Bemelman’s Bar at The Carlyle Hotel in New York City

Bemelman’s Bar

www.thecarlyle.com
212-744-1600
35 E. 76th Street
New York, N.Y.

Everything old is new again, and that includes this classy cabaret and cocktail club at the city’s famously elegant Carlyle Hotel. Long hailed as one of the finest hotel bars in NYC, it is cozy and secluded, and its gold leaf ceiling gives even the palest complexion a healthy glow. And, just as the King Cole Bar got its name from Parrish’s famous mural, the walls here are painted with artwork by Ludwig Bemelman, the man behind the now-classic children’s book “Madeline.” Though it does tend to draw a somewhat older crowd, Bemelman’s – which boasts one of the priciest yet best martinis ($15) in Manhattan – has undergone a bit of a revival, thanks to its re-discovery by a younger crowd. Only downside: you could get hit with $20 cover if any piano-based entertainment starts while you’re there.

The Oak Room bar at the Algonquin hotel in New York City

The Oak Room bar at the Algonquin hotel in New York City. (credit: algonquinhotel.com)

The Oak Room

www.algonquinhotel.com
212-419-9331
59 W. 44th St.
New York, N.Y.

Forget what you heard about that restored version over at The Plaza. This historic dark-paneled number at the Algonquin is the real deal, where tart-tongued wags and literary wits like Dorothy Parker and Harold Ross once held court at their famous roundtable. Originally incarnated as a cabaret in 1938, the Oak wasn’t resurrected as such until 1981, where piano-playing torch singers like Diana Krall breathed new life into the club. If you get the chance to visit the Algonquin, you can access The Oak through a very sly entryway off the main dining area, then settle in for the night. However, it isn’t cheap: there is a $50 cover for most shows, and on weekends a pre-fixe dinner is a prerequisite on Fridays, Saturdays and some Thursdays. But if you like a stiff drink and a beautiful song, it’s well worth the price.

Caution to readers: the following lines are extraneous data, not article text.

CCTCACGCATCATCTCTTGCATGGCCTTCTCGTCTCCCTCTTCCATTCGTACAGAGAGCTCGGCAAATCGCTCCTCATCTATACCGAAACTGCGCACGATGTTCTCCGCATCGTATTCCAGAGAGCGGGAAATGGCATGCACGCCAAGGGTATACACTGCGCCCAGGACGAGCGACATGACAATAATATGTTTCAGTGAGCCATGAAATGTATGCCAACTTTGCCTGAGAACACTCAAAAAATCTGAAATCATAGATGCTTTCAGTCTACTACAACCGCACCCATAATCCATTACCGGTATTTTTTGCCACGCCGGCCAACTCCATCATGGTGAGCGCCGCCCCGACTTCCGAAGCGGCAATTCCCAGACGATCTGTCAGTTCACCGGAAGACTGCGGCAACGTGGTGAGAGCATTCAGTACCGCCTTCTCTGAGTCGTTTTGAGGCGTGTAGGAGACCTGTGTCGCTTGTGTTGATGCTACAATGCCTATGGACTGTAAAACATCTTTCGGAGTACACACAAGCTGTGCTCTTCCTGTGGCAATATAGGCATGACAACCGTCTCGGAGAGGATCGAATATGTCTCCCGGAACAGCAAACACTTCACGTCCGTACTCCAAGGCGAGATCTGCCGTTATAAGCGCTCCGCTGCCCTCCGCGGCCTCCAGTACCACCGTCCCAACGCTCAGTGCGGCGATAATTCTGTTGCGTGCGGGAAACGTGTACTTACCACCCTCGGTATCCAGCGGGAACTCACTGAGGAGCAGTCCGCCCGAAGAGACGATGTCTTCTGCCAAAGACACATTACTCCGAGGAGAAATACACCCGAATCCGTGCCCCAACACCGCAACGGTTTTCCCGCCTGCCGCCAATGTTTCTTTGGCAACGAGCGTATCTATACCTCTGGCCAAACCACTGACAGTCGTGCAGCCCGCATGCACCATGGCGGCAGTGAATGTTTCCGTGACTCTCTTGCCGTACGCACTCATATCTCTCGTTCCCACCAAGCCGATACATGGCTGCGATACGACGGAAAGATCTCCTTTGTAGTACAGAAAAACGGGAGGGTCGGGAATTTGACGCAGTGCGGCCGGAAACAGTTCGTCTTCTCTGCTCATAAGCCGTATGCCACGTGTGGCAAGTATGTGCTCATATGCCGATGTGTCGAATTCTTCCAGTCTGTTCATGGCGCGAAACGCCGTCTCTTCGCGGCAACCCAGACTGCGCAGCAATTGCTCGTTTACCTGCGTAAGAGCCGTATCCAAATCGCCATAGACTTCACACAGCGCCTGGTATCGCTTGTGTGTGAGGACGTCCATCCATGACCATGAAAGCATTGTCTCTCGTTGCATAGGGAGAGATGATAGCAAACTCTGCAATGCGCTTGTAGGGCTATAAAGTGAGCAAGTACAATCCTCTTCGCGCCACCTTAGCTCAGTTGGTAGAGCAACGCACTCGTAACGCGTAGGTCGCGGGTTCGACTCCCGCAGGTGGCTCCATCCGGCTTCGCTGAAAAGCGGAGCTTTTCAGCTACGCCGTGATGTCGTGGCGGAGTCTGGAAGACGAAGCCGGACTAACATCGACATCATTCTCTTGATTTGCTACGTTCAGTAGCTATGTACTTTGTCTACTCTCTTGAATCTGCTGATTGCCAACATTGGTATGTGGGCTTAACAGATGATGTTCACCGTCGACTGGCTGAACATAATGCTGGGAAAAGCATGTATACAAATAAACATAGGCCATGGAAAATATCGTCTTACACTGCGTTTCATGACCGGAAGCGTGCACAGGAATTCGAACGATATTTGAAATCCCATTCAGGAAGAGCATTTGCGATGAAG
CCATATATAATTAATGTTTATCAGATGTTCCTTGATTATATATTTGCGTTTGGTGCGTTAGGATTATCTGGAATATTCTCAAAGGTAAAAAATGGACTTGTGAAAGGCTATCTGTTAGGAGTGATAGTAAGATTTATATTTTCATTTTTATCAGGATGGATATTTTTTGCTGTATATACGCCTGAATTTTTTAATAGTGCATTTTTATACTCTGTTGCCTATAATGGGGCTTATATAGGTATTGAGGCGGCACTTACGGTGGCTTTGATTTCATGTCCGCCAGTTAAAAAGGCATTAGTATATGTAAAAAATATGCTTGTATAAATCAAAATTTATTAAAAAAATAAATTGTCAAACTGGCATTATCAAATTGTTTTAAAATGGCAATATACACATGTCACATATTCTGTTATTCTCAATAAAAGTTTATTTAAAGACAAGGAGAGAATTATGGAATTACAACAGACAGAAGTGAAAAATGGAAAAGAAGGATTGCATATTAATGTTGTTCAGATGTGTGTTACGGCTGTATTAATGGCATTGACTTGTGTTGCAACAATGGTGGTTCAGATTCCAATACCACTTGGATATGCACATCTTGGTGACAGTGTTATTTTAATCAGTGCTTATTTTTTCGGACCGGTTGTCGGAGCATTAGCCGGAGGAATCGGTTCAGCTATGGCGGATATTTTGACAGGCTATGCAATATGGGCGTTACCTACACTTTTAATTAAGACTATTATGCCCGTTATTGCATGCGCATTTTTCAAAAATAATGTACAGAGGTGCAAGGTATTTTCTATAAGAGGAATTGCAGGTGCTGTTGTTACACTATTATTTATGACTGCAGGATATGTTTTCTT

The Plunge bar at the Hotel Gansevoort in New York City

The Plunge bar at the Hotel Gansevoort in New York City. (credit; http://www.hotelgansevoort.com)

Plunge

www.hotelgansevoort.com
212-206-6700
18 Ninth Avenue
New York, N.Y.

See Also: Growing Pains: The New Gansevoort Park Ave

If you ever wanted to feel like an extra in a rooftop pool scene on the HBO series ‘Entourage’ (only without the banal and annoying hangers-on), the heady vistas seen from the uber-chic greenhouse lounge high atop the Hotel Gansevoort in NYC’s Meatpacking district will definitely put you in the mindset of a trendy young Hollywood mover/shaker. There are some caveats: when night falls, it gets crowded (especially in warm weather) and the cocktails are absurdly overpriced (a basic mixer like Jack & ginger ale will run you $14). Still, you can’t beat Plunge’s sunset views of the Hudson on a hot summer night, and if it’s cool and clear you can see for miles in every direction. Ironically, you won’t be allowed anywhere near the pool, which is for registered guests only. Open from 11 a.m. to 4 a.m.